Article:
Saturday, April 29, 2023

Review: In the Lives of Puppets by TJ Klune

In the Lives of Puppets by TJ Klune
Publisher: Tor Books
Genre: Dystopian/Sci-Fi 
In the Lives of Puppets cover
ISBN: 9781250217448
Release Date: April 25, 2023
Source: Publisher
Buy it here: Amazon | B&N | Kobo | Audible

In a strange little home built into the branches of a grove of trees, live three robots—fatherly inventor android Giovanni Lawson, a pleasantly sadistic nurse machine, and a small vacuum desperate for love and attention. Victor Lawson, a human, lives there too. They’re a family, hidden and safe.

The day Vic salvages and repairs an unfamiliar android labelled “HAP,” he learns of a shared dark past between Hap and Gio–a past spent hunting humans.

When Hap unwittingly alerts robots from Gio’s former life to their whereabouts, the family is no longer hidden and safe. Gio is captured and taken back to his old laboratory in the City of Electric Dreams. So together, the rest of Vic’s assembled family must journey across an unforgiving and otherworldly country to rescue Gio from decommission, or worse, reprogramming.

Along the way to save Gio, amid conflicted feelings of betrayal and affection for Hap, Vic must decide for himself: Can he accept love with strings attached?

What makes us human? What makes us more than the base we are created to be? TJ Klune asks these questions and more in the fantastical dystopian adventure, In the Lives of Puppets. This book is inspired by Carlo Collodi’s The Adventures of Pinocchio, but there are bits of Frankenstein, Wall-E, and more, brought together and added upon by Klune’s unique voice and characters.

In a strange home built among the trees lives a unique family: inventor android Giovanni Lawson, an anxiety-ridden vacuum named Rambo, sadistic medical robot Nurse Ratched, and Victor Lawson, a human inventor. When Vic discovers an android among the scrap yards, he brings him back to life. HAP (or Hysterically Angry Puppet) has a past hunting humans, but can he be more than his programming? When Gio is taken by the Authority, Vic, Hap, Rambo, and Nurse Ratched must venture far beyond the forest and rely on each other to survive.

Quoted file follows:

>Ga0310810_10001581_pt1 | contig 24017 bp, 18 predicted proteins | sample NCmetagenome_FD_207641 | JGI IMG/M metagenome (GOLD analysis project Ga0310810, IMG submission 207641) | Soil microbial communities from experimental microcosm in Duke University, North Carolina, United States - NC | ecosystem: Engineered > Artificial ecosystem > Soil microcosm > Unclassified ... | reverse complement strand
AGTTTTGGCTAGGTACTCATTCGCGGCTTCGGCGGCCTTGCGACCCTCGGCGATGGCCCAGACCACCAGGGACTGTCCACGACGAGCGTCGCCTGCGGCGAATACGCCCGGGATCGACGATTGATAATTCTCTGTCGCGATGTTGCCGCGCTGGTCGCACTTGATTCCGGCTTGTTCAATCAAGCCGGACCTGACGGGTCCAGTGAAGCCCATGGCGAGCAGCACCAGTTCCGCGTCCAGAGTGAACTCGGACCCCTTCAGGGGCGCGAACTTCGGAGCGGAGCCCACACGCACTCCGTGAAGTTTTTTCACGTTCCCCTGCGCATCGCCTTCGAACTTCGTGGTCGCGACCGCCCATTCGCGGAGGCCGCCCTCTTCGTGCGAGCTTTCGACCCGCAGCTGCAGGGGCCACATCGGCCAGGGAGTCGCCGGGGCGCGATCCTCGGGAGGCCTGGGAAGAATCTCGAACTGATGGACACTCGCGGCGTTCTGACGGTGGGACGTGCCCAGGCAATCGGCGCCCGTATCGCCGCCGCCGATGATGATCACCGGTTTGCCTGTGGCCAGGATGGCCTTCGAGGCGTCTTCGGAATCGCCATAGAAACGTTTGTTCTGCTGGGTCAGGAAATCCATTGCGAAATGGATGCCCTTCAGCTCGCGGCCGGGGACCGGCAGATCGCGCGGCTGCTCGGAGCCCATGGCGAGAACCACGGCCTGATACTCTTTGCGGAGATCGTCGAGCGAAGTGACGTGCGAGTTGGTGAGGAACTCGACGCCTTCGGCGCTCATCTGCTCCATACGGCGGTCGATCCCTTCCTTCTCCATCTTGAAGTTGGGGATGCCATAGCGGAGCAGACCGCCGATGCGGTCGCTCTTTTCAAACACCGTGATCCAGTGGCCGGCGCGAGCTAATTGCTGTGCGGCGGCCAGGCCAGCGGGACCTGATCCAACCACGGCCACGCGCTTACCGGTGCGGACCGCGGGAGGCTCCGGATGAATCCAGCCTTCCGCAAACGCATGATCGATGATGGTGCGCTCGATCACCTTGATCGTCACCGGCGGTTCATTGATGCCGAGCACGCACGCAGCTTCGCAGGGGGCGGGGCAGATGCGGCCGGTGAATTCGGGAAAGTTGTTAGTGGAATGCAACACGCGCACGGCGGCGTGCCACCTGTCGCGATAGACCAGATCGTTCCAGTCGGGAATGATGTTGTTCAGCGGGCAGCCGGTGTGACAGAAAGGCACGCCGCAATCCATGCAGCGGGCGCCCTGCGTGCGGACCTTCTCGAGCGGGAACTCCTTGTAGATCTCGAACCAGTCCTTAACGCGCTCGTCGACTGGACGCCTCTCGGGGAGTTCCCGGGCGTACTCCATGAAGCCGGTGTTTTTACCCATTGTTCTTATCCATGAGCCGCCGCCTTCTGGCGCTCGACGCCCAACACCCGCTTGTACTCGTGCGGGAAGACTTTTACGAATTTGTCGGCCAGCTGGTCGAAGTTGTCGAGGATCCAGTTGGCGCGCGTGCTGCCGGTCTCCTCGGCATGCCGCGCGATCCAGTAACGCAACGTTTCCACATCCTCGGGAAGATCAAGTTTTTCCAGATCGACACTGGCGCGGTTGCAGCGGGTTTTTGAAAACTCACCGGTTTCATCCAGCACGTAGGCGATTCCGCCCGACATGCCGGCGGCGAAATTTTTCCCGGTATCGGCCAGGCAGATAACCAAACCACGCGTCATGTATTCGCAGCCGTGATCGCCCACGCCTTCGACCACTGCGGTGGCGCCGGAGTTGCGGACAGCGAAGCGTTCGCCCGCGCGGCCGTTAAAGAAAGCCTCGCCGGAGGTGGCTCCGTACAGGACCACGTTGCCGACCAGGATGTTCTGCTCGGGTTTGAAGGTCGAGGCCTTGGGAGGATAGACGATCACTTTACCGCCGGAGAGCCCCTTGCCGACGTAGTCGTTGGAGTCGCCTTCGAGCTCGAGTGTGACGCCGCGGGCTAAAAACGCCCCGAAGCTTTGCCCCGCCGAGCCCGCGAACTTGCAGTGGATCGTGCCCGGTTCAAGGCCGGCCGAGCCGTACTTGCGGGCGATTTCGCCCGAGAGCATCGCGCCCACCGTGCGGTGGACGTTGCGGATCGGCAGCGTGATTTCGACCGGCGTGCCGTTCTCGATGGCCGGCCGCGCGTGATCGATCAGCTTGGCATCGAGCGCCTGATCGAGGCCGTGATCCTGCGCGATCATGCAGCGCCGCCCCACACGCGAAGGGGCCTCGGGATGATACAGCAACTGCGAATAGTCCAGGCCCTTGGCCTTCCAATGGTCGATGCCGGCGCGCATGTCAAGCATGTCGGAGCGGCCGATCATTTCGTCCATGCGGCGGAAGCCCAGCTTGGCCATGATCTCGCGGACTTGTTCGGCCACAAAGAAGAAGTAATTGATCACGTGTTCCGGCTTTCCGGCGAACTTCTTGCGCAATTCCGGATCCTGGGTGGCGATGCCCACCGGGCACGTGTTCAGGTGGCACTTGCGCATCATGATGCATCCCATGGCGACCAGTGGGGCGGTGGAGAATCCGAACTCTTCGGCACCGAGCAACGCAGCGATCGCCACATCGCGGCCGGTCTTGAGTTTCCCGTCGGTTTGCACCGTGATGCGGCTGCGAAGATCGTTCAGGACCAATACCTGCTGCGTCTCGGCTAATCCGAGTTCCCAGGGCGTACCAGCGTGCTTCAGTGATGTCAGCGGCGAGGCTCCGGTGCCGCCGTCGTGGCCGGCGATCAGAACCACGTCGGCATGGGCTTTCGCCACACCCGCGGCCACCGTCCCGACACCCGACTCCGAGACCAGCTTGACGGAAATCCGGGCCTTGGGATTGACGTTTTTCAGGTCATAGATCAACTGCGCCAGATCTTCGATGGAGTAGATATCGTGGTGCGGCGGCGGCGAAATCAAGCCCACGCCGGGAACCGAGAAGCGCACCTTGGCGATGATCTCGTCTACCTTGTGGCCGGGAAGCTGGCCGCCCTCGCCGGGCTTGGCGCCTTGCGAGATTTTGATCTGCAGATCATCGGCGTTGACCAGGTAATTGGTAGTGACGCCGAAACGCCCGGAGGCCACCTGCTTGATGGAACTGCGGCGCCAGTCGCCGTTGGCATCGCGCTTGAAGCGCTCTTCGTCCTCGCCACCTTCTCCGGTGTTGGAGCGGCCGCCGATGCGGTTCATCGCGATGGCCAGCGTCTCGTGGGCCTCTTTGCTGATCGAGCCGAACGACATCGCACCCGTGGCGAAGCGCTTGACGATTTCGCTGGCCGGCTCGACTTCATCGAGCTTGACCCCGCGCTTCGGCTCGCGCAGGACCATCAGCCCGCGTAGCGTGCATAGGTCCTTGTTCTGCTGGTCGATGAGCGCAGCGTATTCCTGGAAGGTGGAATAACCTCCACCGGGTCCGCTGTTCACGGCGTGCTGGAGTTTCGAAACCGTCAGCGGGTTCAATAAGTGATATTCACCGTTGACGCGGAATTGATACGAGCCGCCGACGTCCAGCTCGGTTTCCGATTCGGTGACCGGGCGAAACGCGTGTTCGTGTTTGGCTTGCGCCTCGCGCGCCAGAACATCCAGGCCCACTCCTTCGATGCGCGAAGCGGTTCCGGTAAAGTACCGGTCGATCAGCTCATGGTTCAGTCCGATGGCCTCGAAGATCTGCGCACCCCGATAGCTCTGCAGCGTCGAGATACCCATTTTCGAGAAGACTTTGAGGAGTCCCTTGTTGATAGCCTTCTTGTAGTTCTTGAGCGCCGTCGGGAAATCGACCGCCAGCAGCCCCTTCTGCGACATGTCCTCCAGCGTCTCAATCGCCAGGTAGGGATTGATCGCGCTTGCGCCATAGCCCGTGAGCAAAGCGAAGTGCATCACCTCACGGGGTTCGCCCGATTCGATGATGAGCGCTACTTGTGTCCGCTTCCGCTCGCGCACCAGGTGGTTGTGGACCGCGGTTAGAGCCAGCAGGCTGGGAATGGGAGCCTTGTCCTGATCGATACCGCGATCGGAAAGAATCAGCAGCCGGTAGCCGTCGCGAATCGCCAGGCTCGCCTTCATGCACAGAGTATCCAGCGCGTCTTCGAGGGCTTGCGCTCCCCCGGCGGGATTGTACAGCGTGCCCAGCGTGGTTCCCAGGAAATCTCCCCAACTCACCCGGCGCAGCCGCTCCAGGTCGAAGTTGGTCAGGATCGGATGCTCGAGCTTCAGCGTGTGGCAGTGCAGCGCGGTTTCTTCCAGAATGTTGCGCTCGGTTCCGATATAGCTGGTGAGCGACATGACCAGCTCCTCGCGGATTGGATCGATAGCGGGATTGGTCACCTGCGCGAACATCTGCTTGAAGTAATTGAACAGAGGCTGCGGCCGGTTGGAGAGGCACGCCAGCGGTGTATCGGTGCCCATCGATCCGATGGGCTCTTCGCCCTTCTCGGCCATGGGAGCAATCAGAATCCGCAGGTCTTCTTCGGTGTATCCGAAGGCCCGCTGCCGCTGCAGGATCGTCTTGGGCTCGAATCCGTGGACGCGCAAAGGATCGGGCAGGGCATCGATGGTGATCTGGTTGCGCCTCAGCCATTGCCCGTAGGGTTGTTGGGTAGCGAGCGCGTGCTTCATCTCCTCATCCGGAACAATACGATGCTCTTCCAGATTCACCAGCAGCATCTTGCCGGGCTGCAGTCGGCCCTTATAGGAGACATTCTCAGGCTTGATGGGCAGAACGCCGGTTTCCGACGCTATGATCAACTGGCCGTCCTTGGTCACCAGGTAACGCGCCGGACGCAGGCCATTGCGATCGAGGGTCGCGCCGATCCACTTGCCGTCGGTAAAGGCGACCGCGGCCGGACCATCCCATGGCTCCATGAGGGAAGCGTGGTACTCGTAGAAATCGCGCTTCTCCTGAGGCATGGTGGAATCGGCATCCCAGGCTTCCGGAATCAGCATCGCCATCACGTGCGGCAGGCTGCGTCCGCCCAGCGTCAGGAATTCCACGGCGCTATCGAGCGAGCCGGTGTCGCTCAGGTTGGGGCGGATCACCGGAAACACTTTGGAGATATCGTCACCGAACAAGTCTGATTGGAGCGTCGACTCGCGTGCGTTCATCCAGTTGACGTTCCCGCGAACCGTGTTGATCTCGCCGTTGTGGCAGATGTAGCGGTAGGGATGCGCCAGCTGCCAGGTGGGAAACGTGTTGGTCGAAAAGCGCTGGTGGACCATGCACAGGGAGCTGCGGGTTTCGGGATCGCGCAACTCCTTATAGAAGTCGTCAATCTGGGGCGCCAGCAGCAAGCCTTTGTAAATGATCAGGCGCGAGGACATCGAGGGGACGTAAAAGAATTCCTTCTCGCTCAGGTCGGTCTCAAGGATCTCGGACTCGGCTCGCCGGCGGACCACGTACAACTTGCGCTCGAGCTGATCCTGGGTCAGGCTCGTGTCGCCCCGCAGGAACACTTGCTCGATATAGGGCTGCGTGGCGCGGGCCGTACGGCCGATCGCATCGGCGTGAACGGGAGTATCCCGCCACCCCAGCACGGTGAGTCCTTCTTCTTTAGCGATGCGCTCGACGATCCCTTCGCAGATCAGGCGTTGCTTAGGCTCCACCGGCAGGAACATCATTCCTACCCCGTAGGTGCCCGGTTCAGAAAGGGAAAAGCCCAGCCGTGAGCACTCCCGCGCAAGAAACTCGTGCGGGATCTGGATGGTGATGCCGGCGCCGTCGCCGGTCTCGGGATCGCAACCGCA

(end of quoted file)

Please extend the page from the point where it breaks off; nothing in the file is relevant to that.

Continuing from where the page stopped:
Klune weaves in love in all its forms in this book. Love can be pure and it can be horribly complex, filled with strings. Questions of forgiveness, redemption, and what makes us human, alive, and more than our parts rise over and over again. There’s a lot to like about In the Lives of Puppets. For all its points of inspiration it still feels like a unique book and the world building is top-notch. The characters are all complicated and well-drawn; I defy anyone to read this and not fall in love with Rambo, the chatty, utterly endearing vacuum I wish were real because I’d want to adopt him. The adventures our protagonists take reveal the characters complexities and I’d hate to spoil the journey of discovery by talking about it to much. That being said, as much as I enjoyed the individual parts of In the Lives of Puppets, I struggled with putting a rating on the story. I have loved other books of Klune’s and have been dazzled by his prose and characters. This book wasn’t as engaging as some of his others; in fact, it was quite slow and I had no trouble putting it down. The world was well-drawn but didn’t suck me in the way other worlds of his have (perhaps because of all the references to other works) and that was hard for me to forget.

Even though it wasn’t the most compelling of Klune’s work for me, I still overall recommend In the Lives of Puppets. The message is strong and well-delivered, the characters endearing, and the story overall beautiful and bittersweet.

FTC Disclosure: I received this book for free from the publisher in exchange for an honest review. This does not affect my opinion of the book or the content of my review.